Poetry was the right form to express the unwieldy contents of the interior for years. I finished my undergraduate degree in creative writing and pursued a Master of Fine Arts in Poetry as well. Poetry, quite literally, brought me from the brink of clinical depression. The focus it required to control the container of a poem, in turn, made me feel more in control of my life at a time that I desperately needed it.
And then, therapy happened.
I had resisted therapy for years, regardless of the fact that many had recommended I try it in order to heal from my abusive upbringing. But, through writing, I had felt that I had a coping mechanism and that I was doing just fine on my own. It was, again, a masculine pattern I had learned from being around my father, that I was tough. I didn’t need help. And then, one day, as I was, again, sobbing alone in my apartment with no real understanding as to what had provoked me to do so, I made another decision. I had given it a good shot, and my shot just wasn’t doing the job. And so I called a therapist a friend had recommended to me for years. It is no over-exaggeration to say that it was the first moment that I made a choice for myself and away from what it was the world taught me to do instead.
But, as I began to heal in therapy twice a week, once individually and once in group sessions, therapy began to change the shape of the writing I would inhabit. My perfectly controlled lineated poems became less controlled. The box-like stanzas, refined down to the number of syllables per line, became the unenjambed rectangles of prose poems. And those prose poems turned into paragraphs until without much realizing it, I had become a prose writer.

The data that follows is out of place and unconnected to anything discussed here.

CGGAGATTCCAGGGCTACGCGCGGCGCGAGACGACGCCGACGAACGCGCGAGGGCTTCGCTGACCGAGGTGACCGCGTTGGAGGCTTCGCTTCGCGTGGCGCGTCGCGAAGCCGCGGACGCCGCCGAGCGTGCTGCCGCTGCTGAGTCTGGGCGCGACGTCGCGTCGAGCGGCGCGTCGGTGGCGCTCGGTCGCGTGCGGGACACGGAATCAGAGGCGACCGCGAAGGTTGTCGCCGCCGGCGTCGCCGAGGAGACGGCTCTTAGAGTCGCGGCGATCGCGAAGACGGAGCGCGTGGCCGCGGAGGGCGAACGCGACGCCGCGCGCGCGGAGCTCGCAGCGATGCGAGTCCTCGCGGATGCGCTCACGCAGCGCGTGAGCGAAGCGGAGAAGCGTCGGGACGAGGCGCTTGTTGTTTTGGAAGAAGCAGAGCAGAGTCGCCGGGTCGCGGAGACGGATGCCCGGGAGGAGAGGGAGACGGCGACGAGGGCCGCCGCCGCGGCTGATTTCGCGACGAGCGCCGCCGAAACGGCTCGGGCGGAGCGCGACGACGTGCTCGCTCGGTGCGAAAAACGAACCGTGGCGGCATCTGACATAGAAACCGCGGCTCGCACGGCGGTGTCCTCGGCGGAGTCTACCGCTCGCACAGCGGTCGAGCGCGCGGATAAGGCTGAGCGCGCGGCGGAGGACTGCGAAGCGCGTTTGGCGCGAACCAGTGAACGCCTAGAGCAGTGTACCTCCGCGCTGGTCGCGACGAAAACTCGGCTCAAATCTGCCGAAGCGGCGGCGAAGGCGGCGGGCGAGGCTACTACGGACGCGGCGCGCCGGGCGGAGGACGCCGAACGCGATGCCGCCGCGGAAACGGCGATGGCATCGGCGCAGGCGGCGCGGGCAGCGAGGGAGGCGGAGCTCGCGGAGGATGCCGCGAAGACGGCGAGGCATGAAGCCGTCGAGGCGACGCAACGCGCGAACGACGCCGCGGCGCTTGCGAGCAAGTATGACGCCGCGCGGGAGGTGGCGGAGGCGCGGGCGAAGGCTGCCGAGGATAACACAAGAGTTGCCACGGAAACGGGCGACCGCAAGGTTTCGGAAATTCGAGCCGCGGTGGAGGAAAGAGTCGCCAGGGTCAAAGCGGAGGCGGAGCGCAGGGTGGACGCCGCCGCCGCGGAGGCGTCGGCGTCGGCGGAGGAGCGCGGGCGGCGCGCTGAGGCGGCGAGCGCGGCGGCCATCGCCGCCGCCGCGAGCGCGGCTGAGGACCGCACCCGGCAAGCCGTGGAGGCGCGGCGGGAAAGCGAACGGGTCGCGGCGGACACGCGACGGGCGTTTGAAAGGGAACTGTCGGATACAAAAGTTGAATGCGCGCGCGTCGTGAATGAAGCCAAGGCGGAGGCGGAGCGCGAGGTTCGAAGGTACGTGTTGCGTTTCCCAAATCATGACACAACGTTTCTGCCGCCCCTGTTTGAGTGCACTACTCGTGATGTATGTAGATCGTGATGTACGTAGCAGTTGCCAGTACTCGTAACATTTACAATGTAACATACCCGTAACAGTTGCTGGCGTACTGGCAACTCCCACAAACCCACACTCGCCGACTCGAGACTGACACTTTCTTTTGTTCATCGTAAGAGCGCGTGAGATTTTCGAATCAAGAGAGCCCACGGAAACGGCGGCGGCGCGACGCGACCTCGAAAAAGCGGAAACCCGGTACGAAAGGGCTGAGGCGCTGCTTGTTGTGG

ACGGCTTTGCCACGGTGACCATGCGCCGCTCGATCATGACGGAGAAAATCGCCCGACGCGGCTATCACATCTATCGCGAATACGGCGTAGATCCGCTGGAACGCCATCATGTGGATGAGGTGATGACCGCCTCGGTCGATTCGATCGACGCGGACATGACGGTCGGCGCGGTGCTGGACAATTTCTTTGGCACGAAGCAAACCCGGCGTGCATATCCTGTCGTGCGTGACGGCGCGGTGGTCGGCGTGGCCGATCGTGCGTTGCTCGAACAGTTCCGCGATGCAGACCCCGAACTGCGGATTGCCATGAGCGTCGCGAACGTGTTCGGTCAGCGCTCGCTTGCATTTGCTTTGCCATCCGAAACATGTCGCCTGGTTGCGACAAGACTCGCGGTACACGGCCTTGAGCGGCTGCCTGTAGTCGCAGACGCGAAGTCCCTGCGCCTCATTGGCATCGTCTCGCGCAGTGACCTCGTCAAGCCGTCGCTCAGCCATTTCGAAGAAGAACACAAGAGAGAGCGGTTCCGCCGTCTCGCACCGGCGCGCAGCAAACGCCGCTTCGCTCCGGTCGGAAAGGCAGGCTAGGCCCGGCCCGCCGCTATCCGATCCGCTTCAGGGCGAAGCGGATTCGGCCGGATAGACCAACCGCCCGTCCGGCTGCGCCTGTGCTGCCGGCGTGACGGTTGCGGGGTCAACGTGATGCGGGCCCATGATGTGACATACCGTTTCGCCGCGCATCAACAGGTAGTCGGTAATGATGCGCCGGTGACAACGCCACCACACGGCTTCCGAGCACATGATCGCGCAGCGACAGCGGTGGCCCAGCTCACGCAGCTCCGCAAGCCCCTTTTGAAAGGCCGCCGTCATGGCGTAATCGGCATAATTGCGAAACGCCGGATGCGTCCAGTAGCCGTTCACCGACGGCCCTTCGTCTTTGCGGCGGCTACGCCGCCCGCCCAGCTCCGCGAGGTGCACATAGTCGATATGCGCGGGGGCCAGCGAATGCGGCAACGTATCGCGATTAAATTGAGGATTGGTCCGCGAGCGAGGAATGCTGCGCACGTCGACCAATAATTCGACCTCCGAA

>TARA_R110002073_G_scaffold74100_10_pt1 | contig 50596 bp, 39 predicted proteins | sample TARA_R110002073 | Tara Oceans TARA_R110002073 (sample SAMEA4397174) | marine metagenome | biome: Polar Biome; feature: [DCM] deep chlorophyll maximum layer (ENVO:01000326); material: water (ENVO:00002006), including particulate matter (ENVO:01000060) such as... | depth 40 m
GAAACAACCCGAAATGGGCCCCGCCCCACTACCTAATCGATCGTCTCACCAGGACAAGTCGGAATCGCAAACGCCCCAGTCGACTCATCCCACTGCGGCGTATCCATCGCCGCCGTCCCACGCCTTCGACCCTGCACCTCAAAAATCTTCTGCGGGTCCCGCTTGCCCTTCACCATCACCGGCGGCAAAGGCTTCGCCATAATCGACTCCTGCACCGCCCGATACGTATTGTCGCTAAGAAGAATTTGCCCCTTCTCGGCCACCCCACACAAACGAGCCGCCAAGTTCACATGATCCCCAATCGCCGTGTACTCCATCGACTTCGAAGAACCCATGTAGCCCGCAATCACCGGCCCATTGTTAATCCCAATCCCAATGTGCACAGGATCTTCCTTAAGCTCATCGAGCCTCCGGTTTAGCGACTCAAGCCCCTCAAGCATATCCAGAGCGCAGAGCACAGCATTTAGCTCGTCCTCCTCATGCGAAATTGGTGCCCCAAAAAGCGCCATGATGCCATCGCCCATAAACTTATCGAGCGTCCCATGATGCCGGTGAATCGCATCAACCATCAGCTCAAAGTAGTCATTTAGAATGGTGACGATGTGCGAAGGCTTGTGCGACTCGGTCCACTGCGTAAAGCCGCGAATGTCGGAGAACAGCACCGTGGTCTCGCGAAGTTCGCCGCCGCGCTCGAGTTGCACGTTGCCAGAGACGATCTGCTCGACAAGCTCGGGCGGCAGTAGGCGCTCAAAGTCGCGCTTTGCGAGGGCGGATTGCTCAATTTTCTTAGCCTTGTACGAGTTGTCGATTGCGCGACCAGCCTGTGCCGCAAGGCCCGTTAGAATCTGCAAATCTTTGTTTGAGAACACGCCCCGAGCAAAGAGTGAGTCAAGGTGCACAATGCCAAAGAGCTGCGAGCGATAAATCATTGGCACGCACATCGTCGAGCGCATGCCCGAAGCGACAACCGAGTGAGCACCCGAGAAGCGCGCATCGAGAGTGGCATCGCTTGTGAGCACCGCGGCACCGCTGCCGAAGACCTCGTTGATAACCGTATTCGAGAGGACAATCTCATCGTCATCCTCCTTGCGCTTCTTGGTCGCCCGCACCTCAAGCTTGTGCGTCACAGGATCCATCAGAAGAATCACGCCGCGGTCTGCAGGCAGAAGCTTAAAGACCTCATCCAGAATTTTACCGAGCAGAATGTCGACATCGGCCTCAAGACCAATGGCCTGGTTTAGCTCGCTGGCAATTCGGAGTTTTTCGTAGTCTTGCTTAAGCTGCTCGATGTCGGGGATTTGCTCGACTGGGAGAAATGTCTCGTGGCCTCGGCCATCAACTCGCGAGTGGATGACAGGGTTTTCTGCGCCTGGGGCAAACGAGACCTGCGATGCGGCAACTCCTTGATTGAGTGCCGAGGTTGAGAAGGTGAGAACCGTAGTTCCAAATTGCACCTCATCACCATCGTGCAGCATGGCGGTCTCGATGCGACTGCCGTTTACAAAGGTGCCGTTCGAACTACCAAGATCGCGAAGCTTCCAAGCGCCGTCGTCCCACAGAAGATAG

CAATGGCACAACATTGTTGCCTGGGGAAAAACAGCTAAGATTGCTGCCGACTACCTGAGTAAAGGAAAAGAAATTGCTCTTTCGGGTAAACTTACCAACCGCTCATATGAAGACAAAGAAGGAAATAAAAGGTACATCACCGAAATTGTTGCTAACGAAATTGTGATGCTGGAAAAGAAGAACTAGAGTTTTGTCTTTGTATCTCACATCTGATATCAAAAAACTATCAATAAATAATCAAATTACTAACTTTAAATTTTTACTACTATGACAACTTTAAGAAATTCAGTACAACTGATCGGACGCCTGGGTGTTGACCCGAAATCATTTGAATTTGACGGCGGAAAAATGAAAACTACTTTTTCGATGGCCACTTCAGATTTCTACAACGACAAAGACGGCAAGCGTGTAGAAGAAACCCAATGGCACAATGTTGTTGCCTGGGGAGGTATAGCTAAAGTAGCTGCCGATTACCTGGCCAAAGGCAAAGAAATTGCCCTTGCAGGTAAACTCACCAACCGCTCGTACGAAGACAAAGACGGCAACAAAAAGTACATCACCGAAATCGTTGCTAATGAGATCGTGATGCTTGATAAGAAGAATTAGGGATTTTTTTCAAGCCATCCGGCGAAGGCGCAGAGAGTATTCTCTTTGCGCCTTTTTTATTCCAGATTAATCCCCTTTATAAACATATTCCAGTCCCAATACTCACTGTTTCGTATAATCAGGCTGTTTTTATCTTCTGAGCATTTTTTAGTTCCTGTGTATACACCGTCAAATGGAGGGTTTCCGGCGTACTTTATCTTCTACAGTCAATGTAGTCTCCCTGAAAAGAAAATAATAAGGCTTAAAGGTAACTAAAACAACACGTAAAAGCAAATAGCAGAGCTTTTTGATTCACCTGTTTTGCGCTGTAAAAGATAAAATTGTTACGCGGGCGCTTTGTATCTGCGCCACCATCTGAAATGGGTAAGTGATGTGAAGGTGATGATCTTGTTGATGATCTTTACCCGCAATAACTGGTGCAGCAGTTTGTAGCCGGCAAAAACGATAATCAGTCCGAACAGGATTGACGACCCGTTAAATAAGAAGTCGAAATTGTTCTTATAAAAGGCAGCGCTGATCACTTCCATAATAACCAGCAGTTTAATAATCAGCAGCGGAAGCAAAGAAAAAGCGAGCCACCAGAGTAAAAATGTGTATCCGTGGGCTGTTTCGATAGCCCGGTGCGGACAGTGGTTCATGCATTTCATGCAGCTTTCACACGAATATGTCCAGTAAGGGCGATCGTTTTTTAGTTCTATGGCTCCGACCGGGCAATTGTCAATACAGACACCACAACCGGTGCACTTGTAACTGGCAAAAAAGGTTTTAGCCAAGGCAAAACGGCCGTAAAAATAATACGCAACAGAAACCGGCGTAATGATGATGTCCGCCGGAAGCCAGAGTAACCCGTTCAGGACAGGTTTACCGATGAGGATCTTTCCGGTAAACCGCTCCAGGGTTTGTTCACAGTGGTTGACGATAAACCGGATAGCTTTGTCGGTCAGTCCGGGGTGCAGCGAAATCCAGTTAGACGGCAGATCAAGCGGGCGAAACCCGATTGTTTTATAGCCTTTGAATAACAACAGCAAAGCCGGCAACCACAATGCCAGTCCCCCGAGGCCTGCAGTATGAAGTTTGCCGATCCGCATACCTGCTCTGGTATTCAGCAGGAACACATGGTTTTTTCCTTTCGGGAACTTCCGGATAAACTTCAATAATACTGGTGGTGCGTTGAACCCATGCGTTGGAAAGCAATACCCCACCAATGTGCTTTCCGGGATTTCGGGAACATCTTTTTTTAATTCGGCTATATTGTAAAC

Reflecting back, however, it wasn’t only therapy that changed what form my writing would fit. At the time that I began writing, although I would find many mentors to further push my work, I found that by the time I finished graduate school, it became incredibly difficult to find a publishing space for my poetry to enter. One mentor of mine told me outright—your poems would have been all the rage in the sixties. This struck a nerve more deeply than she probably intended. Just like my mixed-race body, my genderfluidity, and my other liminal identities, I found that I never quite fit in poetry either. As ever, I continued to struggle with finding a home.
Although I would never stop writing poetry, there are times in which a poem can take on the interiority I want to express, with attention to music and rhythm in ways that are different than when I write prose, I found in prose that I was accepted. It could be that I was more able to fully express the many containers I struggled to embody in a more porous and extended body. And it could be that the poems I wrote then were the poems I needed to write, and I had found my way to a different vessel. Whatever the case, I found that I could write into whatever and wherever I happened to be at the time. The body of the hybrid prose form could shift and shape, just as I did.